The first time I attempted to dine at Wok-Inn Noodle, it was closed. The sign out front said it had opened an hour ago, but the door was locked. When I peered through the glass into the darkened restaurant, I saw a man slowly sweeping the floor. He didn’t seem like he was in a rush to get cooking.
Wok-Inn Noodle doesn’t operate like most restaurants. There’s one small dining room, one server, and one chef in the kitchen making one dish at a time—and the restaurant opens whenever he feels like it.
When I finally made it back for dinner, the server warned that the food would take at least 25 minutes to prepare. When we were seated, the server delivered another warning: the chef’s noodle maker was broken and he could not serve homemade noodles.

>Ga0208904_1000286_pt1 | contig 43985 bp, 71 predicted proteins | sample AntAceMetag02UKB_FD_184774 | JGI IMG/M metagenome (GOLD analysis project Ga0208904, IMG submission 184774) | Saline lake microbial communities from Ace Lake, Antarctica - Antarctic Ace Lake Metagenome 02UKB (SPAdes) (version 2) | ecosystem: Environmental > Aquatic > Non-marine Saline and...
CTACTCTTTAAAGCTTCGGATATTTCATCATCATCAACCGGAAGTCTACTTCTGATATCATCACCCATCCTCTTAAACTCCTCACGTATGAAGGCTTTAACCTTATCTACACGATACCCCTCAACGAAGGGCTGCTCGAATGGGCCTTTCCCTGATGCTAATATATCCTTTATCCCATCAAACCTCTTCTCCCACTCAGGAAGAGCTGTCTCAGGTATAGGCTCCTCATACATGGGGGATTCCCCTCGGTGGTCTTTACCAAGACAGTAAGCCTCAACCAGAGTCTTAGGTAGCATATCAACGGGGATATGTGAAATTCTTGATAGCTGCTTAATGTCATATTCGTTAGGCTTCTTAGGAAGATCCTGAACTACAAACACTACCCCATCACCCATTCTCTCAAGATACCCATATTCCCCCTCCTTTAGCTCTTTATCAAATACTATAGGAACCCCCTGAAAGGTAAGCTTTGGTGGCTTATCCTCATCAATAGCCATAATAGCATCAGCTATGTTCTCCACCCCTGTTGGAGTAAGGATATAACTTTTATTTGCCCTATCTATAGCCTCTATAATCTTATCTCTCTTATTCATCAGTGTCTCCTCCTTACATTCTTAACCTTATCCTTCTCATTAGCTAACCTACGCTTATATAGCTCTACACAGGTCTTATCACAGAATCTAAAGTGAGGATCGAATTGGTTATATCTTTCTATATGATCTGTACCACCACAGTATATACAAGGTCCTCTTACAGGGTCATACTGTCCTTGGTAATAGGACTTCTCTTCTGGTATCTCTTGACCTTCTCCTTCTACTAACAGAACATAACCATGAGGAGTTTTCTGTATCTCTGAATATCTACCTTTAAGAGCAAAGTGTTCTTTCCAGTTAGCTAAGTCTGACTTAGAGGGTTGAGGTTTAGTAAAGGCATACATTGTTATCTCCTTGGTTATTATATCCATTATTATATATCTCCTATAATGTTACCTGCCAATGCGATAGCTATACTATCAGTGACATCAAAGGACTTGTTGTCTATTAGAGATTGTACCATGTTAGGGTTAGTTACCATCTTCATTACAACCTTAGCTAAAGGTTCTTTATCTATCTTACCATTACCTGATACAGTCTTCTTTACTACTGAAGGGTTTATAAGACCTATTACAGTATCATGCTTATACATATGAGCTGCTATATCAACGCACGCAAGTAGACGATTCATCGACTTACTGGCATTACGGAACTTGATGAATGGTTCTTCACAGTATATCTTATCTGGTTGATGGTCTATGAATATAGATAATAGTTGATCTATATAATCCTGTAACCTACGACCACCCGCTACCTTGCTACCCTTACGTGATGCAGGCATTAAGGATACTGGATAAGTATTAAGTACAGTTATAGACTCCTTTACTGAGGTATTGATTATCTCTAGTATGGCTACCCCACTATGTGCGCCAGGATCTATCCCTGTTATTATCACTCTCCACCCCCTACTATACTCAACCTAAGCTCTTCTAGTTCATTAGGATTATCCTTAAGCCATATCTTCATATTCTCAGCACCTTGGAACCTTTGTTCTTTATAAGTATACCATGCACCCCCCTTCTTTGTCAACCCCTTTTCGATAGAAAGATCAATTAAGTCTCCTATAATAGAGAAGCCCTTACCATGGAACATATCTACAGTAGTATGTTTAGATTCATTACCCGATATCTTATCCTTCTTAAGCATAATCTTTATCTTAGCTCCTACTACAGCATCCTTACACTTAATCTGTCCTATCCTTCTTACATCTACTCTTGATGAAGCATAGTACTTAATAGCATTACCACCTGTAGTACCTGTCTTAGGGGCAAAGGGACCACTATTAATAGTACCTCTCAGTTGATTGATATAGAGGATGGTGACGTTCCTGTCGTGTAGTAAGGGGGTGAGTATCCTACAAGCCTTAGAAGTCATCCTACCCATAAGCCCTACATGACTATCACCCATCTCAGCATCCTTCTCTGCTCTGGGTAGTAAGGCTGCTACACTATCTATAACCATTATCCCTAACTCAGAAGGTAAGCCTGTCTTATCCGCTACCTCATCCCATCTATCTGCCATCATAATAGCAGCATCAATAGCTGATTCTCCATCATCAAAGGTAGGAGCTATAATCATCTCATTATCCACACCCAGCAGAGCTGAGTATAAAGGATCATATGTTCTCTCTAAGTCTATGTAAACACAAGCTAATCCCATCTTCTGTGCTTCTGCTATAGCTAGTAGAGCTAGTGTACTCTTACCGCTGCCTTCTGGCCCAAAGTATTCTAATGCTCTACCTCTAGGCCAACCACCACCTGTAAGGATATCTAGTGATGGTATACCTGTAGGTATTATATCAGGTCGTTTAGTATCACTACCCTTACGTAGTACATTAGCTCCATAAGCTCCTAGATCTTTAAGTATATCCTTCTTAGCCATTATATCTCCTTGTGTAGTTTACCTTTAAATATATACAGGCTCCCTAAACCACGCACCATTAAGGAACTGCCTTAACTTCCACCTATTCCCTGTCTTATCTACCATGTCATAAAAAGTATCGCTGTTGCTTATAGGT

The small dining room is cluttered and eclectic. Potted plants festoon the walls and small umbrellas dangle from the ceiling. It is an oddly calming place to sit.
The menu features noodles, fried rice, and a variety of meat and vegetable dishes. I ordered the house noodles.
Twenty-five minutes later, I was making goo goo eyes at a shimmering plate of chicken, beef, shrimp, broccoli, spinach, and zucchini, all delicately swaddled in a seasoned, savory sauce that made every ingredient stand out without running the show.
And the noodles—which weren’t even homemade—were epic. Soft, ropy, more-tender-than-chewy-but-still-chewy, they gave my tongue a warm, reassuring hug. I can’t imagine the mouth magic that is going to happen when that noodle maker gets repaired.
My filling meal was a mere $9.95. At most other restaurants in town, putting three different types of meat on a noodle dish will run you somewhere north of $16.
The dining room was not crowded at 7:00 on a Thursday night, and most of the diners appeared to be regulars.